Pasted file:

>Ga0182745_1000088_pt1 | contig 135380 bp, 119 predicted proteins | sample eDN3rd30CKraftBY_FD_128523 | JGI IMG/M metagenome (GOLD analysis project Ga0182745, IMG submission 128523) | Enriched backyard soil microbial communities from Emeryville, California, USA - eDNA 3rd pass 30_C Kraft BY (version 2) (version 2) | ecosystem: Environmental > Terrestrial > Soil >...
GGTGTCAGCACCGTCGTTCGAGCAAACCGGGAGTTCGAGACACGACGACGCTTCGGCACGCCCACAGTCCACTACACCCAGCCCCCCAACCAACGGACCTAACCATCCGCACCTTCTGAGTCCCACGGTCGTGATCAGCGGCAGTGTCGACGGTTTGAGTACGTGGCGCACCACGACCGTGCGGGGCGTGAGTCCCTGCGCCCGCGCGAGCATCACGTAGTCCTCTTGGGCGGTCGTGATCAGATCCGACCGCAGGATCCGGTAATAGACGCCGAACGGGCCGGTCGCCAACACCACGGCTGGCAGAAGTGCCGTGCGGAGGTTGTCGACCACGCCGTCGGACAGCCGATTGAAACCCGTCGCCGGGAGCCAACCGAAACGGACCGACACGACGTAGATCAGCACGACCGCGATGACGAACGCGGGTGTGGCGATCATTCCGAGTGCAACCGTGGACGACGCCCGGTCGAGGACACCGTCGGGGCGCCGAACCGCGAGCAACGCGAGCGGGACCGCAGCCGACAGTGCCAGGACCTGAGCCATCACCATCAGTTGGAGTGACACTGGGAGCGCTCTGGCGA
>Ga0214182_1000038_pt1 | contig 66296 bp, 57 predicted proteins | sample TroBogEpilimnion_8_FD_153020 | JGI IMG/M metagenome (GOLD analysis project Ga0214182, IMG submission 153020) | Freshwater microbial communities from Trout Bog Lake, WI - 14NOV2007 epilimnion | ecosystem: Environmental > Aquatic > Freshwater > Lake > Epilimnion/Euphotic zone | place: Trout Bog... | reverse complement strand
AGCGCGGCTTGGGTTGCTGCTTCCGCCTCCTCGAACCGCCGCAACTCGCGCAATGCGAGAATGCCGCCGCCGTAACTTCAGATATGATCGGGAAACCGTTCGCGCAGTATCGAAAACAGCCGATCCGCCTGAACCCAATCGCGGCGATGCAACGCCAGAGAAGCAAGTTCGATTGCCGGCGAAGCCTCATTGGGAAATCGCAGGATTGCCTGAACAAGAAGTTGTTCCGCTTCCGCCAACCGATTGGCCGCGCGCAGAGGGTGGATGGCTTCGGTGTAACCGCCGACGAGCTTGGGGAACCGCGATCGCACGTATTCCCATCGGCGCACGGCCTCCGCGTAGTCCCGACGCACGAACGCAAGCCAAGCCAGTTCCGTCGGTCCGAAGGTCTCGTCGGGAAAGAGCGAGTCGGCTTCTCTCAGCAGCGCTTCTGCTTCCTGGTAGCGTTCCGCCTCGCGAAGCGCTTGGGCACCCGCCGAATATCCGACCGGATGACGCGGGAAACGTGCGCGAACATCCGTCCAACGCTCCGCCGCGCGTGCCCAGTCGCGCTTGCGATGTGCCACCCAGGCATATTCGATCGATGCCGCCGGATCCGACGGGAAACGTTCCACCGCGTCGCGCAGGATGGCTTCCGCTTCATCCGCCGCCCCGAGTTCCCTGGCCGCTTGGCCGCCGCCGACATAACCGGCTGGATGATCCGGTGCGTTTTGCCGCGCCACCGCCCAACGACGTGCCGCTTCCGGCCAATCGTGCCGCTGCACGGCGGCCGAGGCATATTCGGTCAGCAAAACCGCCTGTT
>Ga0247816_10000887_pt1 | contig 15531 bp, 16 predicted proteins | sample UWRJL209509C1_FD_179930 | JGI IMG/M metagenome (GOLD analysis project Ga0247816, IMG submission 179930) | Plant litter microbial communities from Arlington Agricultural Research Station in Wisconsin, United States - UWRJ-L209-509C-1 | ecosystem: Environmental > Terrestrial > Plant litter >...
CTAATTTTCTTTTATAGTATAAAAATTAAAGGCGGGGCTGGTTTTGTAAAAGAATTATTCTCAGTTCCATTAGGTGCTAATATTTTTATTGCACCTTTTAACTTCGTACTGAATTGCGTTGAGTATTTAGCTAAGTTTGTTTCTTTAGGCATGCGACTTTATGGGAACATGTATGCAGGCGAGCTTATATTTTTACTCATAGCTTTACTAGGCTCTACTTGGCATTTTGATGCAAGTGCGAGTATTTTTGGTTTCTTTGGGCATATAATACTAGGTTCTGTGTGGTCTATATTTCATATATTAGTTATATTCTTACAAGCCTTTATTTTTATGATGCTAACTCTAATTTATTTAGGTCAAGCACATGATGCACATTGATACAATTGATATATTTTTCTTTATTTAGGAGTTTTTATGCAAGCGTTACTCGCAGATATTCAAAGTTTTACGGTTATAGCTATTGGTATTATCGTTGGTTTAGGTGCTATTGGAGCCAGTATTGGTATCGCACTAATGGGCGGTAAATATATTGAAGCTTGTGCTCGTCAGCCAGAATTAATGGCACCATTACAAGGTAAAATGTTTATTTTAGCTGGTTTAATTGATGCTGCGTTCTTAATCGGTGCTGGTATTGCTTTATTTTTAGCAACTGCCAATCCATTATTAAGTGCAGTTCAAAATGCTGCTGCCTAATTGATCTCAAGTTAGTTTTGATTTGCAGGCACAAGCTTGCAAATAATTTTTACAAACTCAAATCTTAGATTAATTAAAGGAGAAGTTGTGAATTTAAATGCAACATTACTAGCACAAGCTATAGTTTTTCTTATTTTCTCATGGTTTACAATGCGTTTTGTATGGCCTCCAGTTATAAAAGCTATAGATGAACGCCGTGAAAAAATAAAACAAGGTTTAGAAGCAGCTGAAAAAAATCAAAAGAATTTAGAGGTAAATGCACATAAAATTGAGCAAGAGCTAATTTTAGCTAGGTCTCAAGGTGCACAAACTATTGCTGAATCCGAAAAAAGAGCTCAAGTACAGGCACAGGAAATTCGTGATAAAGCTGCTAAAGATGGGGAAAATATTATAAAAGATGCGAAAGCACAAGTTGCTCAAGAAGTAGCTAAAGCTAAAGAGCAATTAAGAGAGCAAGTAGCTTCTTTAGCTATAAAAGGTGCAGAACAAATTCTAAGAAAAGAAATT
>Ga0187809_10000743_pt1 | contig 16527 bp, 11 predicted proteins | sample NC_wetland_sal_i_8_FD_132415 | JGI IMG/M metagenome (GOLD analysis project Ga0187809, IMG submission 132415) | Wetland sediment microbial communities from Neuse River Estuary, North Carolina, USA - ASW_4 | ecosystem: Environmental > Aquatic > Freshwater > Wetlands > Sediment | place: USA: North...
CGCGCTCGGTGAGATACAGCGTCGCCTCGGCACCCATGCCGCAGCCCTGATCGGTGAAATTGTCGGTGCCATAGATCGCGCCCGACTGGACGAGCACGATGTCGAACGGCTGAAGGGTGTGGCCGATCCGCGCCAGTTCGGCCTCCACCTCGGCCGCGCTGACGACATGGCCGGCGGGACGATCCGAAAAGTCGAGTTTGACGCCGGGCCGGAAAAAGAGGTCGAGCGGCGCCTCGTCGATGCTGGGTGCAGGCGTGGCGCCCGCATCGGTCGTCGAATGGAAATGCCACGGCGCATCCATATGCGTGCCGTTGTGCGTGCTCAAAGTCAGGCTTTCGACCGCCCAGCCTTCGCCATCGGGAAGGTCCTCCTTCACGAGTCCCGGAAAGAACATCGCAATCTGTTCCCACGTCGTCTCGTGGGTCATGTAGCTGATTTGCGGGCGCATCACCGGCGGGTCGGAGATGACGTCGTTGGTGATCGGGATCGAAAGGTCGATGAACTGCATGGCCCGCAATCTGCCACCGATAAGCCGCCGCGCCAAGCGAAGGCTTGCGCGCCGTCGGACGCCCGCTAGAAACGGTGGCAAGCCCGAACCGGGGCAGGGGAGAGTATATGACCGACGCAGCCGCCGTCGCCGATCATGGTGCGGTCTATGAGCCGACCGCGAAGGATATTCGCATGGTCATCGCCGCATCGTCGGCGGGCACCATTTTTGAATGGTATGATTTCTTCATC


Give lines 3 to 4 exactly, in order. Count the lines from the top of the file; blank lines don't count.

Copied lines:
>Ga0214182_1000038_pt1 | contig 66296 bp, 57 predicted proteins | sample TroBogEpilimnion_8_FD_153020 | JGI IMG/M metagenome (GOLD analysis project Ga0214182, IMG submission 153020) | Freshwater microbial communities from Trout Bog Lake, WI - 14NOV2007 epilimnion | ecosystem: Environmental > Aquatic > Freshwater > Lake > Epilimnion/Euphotic zone | place: Trout Bog... | reverse complement strand
AGCGCGGCTTGGGTTGCTGCTTCCGCCTCCTCGAACCGCCGCAACTCGCGCAATGCGAGAATGCCGCCGCCGTAACTTCAGATATGATCGGGAAACCGTTCGCGCAGTATCGAAAACAGCCGATCCGCCTGAACCCAATCGCGGCGATGCAACGCCAGAGAAGCAAGTTCGATTGCCGGCGAAGCCTCATTGGGAAATCGCAGGATTGCCTGAACAAGAAGTTGTTCCGCTTCCGCCAACCGATTGGCCGCGCGCAGAGGGTGGATGGCTTCGGTGTAACCGCCGACGAGCTTGGGGAACCGCGATCGCACGTATTCCCATCGGCGCACGGCCTCCGCGTAGTCCCGACGCACGAACGCAAGCCAAGCCAGTTCCGTCGGTCCGAAGGTCTCGTCGGGAAAGAGCGAGTCGGCTTCTCTCAGCAGCGCTTCTGCTTCCTGGTAGCGTTCCGCCTCGCGAAGCGCTTGGGCACCCGCCGAATATCCGACCGGATGACGCGGGAAACGTGCGCGAACATCCGTCCAACGCTCCGCCGCGCGTGCCCAGTCGCGCTTGCGATGTGCCACCCAGGCATATTCGATCGATGCCGCCGGATCCGACGGGAAACGTTCCACCGCGTCGCGCAGGATGGCTTCCGCTTCATCCGCCGCCCCGAGTTCCCTGGCCGCTTGGCCGCCGCCGACATAACCGGCTGGATGATCCGGTGCGTTTTGCCGCGCCACCGCCCAACGACGTGCCGCTTCCGGCCAATCGTGCCGCTGCACGGCGGCCGAGGCATATTCGGTCAGCAAAACCGCCTGTT